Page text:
unit.outputProvider = renderProc
    try! unit.allocateRenderResources()
    try! unit.startHardware()
    sleep(30000)
    unit.stopHardware()
}

func renderProc(actionFlags: UnsafeMutablePointer<AudioUnitRenderActionFlags>, timestamp: UnsafePointer<AudioTimeStamp>, frameCount: AUAudioFrameCount, inputBusNumber: Int, inputData: UnsafeMutablePointer<AudioBufferList>) -> AUAudioUnitStatus {
    let ptr = inputData.pointee.mBuffers.mData.unsafelyUnwrapped.assumingMemoryBound(to: Int16.self)
    var i: Int = 0
    while i < frameCount {
        i = proc(ptr, i)
    }
    return 0
    
//    0x100003c30 <+0>:  pushq  %rbp
//    0x100003c31 <+1>:  movq   %rsp, %rbp
//    0x100003c34 <+4>:  pushq  %r15
//    0x100003c36 <+6>:  pushq  %r14
//    0x100003c38 <+8>:  pushq  %rbx
//    0x100003c39 <+9>:  pushq  %rax
//    0x100003c3a <+10>: movl   %edx, %r14d
//    0x100003c3d <+13>: movq   0x10(%r8), %rbx
//    0x100003c41 <+17>: movl   %edx, %r15d
//    0x100003c44 <+20>: xorl   %eax, %eax
//    0x100003c46 <+22>: jmp    0x100003c5b               ; <+43> at main.swift:21:13
//    0x100003c48 <+24>: nopl   (%rax,%rax)
//    0x100003c50 <+32>: movq   %rbx, %rdi
//    0x100003c53 <+35>: movq   %rax, %rsi
//    0x100003c56 <+38>: callq  0x100003cf0               ; audio.proc(...) -> Swift.Int at main.swift:29
//    0x100003c5b <+43>: testq  %rax, %rax
//    0x100003c5e <+46>: js     0x100003c50               ; <+32> at main.swift:22:13
//    0x100003c60 <+48>: testl  %r14d, %r14d
//    0x100003c63 <+51>: setne  %cl
//    0x100003c66 <+54>: testq  %rax, %rax
//    0x100003c69 <+57>: setne  %dl
//    0x100003c6c <+60>: cmpq   %r15, %rax
//    0x100003c6f <+63>: jge    0x100003c75               ; <+69> at main.swift:24:5
//    0x100003c71 <+65>: orb    %dl, %cl
//    0x100003c73 <+67>: jne    0x100003c50               ; <+32> at main.swift:22:13
//    0x100003c75 <+69>: xorl   %eax, %eax
//    0x100003c77 <+71>: addq   $0x8, %rsp
//    0x100003c7b <+75>: popq   %rbx
//    0x100003c7c <+76>: popq   %r14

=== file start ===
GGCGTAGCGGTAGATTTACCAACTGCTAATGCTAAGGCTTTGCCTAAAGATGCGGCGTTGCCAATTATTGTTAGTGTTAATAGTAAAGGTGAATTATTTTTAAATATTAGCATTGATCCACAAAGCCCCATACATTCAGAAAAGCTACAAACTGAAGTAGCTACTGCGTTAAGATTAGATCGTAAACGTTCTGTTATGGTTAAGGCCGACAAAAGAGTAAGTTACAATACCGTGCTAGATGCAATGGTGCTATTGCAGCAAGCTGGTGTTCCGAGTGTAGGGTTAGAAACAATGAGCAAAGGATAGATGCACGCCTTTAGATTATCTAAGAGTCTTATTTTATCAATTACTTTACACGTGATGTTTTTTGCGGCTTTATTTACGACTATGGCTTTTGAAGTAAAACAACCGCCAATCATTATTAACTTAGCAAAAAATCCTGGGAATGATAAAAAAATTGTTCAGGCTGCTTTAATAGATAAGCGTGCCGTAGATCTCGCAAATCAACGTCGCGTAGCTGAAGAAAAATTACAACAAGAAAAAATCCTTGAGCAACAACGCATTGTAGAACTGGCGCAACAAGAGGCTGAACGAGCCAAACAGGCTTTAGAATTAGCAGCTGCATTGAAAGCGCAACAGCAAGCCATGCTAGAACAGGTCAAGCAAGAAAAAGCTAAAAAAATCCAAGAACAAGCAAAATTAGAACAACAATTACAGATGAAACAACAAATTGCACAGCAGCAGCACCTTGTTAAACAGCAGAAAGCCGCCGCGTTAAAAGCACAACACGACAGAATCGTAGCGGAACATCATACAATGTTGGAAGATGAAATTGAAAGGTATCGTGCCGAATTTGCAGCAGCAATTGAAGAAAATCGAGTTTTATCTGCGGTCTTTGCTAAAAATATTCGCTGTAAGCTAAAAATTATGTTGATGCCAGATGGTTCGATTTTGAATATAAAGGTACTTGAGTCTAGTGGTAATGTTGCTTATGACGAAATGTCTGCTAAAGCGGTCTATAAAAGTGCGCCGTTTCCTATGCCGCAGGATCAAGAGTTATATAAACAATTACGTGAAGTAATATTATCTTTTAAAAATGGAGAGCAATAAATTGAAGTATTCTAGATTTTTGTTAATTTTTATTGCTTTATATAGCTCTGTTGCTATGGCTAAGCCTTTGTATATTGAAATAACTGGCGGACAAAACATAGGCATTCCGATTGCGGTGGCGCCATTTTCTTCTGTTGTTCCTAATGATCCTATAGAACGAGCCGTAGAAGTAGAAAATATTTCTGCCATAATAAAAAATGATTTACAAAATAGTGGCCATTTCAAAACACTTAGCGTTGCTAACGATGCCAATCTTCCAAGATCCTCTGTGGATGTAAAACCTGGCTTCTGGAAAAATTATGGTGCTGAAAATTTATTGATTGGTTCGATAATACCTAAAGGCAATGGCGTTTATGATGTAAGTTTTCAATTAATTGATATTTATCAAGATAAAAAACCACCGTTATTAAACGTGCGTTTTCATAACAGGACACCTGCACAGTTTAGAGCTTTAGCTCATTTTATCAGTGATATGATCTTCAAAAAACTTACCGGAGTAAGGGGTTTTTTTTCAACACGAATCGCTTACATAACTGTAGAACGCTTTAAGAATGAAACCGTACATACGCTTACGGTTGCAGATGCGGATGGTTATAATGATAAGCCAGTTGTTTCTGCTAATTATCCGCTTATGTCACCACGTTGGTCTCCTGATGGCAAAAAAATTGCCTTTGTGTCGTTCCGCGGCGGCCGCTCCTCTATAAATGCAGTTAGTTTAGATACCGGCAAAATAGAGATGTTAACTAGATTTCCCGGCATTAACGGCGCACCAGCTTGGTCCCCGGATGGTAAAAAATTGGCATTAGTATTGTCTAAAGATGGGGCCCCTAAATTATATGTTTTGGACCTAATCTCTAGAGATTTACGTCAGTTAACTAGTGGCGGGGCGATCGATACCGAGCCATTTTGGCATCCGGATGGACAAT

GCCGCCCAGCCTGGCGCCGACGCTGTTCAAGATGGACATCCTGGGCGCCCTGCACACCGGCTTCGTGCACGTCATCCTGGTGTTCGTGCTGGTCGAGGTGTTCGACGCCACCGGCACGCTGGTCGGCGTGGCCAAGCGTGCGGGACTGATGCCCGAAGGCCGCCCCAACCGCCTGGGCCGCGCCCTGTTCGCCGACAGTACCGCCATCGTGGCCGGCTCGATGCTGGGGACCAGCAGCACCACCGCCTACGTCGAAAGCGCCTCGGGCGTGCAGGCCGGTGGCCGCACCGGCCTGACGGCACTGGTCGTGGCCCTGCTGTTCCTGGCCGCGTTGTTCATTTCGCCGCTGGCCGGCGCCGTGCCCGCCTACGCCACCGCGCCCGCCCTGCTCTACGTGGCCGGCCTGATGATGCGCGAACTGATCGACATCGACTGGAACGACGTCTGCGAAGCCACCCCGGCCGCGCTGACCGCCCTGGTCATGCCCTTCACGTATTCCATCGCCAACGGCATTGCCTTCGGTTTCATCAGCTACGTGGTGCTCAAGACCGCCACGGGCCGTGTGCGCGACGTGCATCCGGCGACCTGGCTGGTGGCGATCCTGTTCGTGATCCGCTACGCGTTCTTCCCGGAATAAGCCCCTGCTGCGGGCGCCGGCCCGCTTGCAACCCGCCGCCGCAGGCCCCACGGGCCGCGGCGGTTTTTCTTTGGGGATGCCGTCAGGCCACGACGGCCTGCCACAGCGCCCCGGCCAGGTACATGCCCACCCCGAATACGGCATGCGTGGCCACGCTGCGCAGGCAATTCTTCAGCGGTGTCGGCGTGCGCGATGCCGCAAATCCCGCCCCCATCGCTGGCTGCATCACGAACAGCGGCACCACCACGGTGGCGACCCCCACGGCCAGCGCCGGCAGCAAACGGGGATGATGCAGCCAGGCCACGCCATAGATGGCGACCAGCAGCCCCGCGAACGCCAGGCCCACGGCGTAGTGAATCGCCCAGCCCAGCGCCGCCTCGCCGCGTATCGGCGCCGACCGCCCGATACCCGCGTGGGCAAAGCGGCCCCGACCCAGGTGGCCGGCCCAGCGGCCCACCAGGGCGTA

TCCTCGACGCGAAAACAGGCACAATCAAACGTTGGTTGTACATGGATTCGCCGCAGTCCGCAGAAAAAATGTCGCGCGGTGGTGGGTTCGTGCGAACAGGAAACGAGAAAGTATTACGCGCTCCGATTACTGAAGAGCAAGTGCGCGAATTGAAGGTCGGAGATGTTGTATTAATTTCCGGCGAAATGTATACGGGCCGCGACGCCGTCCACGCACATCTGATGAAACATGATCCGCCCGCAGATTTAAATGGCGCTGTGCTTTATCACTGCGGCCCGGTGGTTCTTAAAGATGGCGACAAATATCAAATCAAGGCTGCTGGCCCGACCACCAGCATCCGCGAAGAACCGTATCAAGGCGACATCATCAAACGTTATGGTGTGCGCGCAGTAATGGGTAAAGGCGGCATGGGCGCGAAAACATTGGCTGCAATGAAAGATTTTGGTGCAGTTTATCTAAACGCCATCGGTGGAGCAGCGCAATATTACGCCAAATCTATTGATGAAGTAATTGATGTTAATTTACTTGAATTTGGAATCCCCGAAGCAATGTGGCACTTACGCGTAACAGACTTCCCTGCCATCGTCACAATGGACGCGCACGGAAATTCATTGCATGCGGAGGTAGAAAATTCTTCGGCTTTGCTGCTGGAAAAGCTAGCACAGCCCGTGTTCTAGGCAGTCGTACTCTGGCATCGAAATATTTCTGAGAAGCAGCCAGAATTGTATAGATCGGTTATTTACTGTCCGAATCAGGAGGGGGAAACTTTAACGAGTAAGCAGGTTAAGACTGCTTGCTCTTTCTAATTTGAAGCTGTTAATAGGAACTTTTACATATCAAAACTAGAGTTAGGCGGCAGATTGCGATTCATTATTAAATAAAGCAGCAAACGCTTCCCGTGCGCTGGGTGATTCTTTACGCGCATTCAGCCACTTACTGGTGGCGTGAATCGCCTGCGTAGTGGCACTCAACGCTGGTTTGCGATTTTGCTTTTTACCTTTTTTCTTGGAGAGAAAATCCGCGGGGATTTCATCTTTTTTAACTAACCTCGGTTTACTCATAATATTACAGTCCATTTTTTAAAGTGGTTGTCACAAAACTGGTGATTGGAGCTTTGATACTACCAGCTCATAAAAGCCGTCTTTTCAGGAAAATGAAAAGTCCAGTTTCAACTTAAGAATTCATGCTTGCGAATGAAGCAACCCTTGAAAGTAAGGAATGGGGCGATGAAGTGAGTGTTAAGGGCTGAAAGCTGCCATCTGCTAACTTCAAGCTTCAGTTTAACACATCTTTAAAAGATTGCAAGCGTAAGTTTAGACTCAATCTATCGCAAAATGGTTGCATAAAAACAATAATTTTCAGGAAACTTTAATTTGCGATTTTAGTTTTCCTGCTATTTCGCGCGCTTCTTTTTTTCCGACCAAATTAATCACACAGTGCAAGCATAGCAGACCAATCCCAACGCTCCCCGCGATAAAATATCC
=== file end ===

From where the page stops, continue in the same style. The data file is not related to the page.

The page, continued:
//    0x100003c7e <+78>: popq   %r15
//    0x100003c80 <+80>: popq   %rbp
//    0x100003c81 <+81>: retq
}

@inline(never)
func proc(_ ptr: UnsafeMutablePointer<Int16>, _ i: Int) -> Int {
    let n = (((i >> 7) & 1) << 12) - 0x800
    ptr[i] = Int16(truncatingIfNeeded: n)
    return i &+ 1
    
//    0x100003cf0 <+0>:  pushq  %rbp
//    0x100003cf1 <+1>:  movq   %rsp, %rbp
//    0x100003cf4 <+4>:  movl   %esi, %eax
//    0x100003cf6 <+6>:  shll   $0x5, %eax
//    0x100003cf9 <+9>:  andl   $0x1000, %eax             ; imm = 0x1000
//    0x100003cfe <+14>: addl   $0xfffff800, %eax         ; imm = 0xFFFFF800
//    0x100003d03 <+19>: movw   %ax, (%rdi,%rsi,2)
//    0x100003d07 <+23>: leaq   0x1(%rsi), %rax
//    0x100003d0b <+27>: popq   %rbp
//    0x100003d0c <+28>: retq
}

main()
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Some interesting discussion. Chipping in as the voice of someone a bit at the coalface of real-time (I think), adding an attribute appeals to me, a bit like @convention(c) which I often use in my API. I think I’ll have more to say after I’ve had time to play with adding this pass in my compiler (having trouble building on my Mac M1). It still feels a big ask to add to the main line compiler at this early stage though. It’s ok for custom compiler builds like my forks. I think the need is real but we might find a more complete engineering approach in due course that might make more sense to add to mainline. I want something the wwdc engineers would be comfortable introducing in “what’s new in swift”! :slight_smile: